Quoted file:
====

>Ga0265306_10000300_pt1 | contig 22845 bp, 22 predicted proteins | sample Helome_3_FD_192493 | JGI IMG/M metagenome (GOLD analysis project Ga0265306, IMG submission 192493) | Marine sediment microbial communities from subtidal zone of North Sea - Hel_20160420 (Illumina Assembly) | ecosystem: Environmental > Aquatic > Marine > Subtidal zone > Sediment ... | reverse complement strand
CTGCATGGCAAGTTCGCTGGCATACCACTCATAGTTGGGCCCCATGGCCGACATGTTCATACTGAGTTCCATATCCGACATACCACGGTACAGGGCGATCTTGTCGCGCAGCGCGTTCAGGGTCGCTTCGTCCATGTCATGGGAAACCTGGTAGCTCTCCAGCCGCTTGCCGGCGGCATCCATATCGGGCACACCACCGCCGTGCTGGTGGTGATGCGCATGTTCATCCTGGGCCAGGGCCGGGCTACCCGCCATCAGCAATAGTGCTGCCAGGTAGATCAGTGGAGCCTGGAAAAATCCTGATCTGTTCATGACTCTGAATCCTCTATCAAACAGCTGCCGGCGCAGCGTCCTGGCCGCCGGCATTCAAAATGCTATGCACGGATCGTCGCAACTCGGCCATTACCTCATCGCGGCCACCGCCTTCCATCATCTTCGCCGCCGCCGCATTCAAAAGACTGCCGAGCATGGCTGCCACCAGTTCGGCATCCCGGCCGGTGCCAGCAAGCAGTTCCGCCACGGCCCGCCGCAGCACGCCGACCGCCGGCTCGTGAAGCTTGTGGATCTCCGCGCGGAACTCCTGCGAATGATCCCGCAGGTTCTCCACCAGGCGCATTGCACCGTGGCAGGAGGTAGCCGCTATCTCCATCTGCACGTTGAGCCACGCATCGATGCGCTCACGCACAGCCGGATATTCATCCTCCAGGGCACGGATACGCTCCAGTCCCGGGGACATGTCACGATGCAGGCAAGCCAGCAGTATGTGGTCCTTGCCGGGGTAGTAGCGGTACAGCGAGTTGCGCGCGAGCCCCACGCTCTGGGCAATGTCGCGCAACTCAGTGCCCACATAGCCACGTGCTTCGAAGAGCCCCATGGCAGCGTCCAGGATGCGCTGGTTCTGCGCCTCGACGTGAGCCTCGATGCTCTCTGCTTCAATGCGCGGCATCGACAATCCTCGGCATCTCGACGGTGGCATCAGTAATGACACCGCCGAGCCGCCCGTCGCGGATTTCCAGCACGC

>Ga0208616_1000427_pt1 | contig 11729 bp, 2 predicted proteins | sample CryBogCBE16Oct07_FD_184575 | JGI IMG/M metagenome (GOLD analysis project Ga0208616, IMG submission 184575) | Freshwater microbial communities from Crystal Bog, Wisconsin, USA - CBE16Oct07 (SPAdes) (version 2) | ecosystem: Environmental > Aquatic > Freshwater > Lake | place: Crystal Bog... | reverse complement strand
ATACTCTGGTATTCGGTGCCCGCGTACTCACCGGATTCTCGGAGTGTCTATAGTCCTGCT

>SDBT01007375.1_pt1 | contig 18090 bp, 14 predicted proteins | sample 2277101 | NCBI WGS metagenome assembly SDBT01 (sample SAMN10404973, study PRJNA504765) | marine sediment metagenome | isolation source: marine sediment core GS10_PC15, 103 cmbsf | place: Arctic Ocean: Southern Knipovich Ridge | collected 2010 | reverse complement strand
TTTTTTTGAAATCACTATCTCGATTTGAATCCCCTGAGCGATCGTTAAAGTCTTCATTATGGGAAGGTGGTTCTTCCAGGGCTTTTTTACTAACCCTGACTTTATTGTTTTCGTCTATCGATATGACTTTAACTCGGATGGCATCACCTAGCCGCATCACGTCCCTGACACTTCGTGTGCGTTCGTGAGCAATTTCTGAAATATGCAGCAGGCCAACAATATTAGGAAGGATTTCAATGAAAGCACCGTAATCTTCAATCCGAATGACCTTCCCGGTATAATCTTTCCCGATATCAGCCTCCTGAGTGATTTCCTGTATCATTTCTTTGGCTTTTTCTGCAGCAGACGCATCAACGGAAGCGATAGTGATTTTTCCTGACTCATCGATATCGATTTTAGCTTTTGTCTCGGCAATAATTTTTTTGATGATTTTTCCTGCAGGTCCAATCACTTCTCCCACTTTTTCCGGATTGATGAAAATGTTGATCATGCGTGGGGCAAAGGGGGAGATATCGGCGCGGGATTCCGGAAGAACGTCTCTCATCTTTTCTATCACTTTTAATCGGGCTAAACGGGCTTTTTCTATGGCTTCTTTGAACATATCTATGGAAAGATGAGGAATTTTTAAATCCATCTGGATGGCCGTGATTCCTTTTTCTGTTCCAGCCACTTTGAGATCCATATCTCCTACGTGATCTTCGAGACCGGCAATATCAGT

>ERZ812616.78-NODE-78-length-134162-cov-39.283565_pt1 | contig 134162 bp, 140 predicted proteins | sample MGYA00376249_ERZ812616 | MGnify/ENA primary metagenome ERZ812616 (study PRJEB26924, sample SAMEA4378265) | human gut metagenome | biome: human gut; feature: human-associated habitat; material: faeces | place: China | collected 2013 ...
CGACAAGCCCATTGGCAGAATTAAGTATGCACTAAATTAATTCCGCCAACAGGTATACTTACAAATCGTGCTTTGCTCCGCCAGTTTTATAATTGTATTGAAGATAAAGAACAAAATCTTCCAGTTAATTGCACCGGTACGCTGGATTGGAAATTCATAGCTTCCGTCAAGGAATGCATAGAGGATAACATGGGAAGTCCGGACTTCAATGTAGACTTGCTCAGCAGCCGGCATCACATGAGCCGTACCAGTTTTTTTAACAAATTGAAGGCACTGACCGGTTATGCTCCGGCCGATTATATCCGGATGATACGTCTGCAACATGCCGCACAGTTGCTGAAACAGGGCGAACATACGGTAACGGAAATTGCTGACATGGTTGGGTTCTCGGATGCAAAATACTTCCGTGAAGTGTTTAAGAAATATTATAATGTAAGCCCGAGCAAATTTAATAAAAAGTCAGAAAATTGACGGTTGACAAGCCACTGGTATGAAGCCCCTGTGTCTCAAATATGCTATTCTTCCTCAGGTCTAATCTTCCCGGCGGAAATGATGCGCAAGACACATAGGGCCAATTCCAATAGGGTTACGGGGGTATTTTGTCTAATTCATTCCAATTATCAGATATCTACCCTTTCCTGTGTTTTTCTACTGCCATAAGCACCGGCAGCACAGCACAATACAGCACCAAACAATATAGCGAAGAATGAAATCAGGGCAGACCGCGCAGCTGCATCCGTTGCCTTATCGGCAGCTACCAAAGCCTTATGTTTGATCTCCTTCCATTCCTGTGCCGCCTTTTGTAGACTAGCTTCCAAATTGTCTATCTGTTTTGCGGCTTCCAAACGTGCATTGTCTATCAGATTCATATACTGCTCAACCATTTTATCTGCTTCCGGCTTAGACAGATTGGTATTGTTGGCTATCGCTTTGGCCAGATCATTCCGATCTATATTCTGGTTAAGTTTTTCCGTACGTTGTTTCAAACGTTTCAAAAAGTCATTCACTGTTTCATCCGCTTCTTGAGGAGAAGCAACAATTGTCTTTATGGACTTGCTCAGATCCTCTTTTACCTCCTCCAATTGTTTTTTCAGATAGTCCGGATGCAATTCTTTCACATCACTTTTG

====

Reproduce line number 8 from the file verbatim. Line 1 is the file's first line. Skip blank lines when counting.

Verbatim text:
CGACAAGCCCATTGGCAGAATTAAGTATGCACTAAATTAATTCCGCCAACAGGTATACTTACAAATCGTGCTTTGCTCCGCCAGTTTTATAATTGTATTGAAGATAAAGAACAAAATCTTCCAGTTAATTGCACCGGTACGCTGGATTGGAAATTCATAGCTTCCGTCAAGGAATGCATAGAGGATAACATGGGAAGTCCGGACTTCAATGTAGACTTGCTCAGCAGCCGGCATCACATGAGCCGTACCAGTTTTTTTAACAAATTGAAGGCACTGACCGGTTATGCTCCGGCCGATTATATCCGGATGATACGTCTGCAACATGCCGCACAGTTGCTGAAACAGGGCGAACATACGGTAACGGAAATTGCTGACATGGTTGGGTTCTCGGATGCAAAATACTTCCGTGAAGTGTTTAAGAAATATTATAATGTAAGCCCGAGCAAATTTAATAAAAAGTCAGAAAATTGACGGTTGACAAGCCACTGGTATGAAGCCCCTGTGTCTCAAATATGCTATTCTTCCTCAGGTCTAATCTTCCCGGCGGAAATGATGCGCAAGACACATAGGGCCAATTCCAATAGGGTTACGGGGGTATTTTGTCTAATTCATTCCAATTATCAGATATCTACCCTTTCCTGTGTTTTTCTACTGCCATAAGCACCGGCAGCACAGCACAATACAGCACCAAACAATATAGCGAAGAATGAAATCAGGGCAGACCGCGCAGCTGCATCCGTTGCCTTATCGGCAGCTACCAAAGCCTTATGTTTGATCTCCTTCCATTCCTGTGCCGCCTTTTGTAGACTAGCTTCCAAATTGTCTATCTGTTTTGCGGCTTCCAAACGTGCATTGTCTATCAGATTCATATACTGCTCAACCATTTTATCTGCTTCCGGCTTAGACAGATTGGTATTGTTGGCTATCGCTTTGGCCAGATCATTCCGATCTATATTCTGGTTAAGTTTTTCCGTACGTTGTTTCAAACGTTTCAAAAAGTCATTCACTGTTTCATCCGCTTCTTGAGGAGAAGCAACAATTGTCTTTATGGACTTGCTCAGATCCTCTTTTACCTCCTCCAATTGTTTTTTCAGATAGTCCGGATGCAATTCTTTCACATCACTTTTG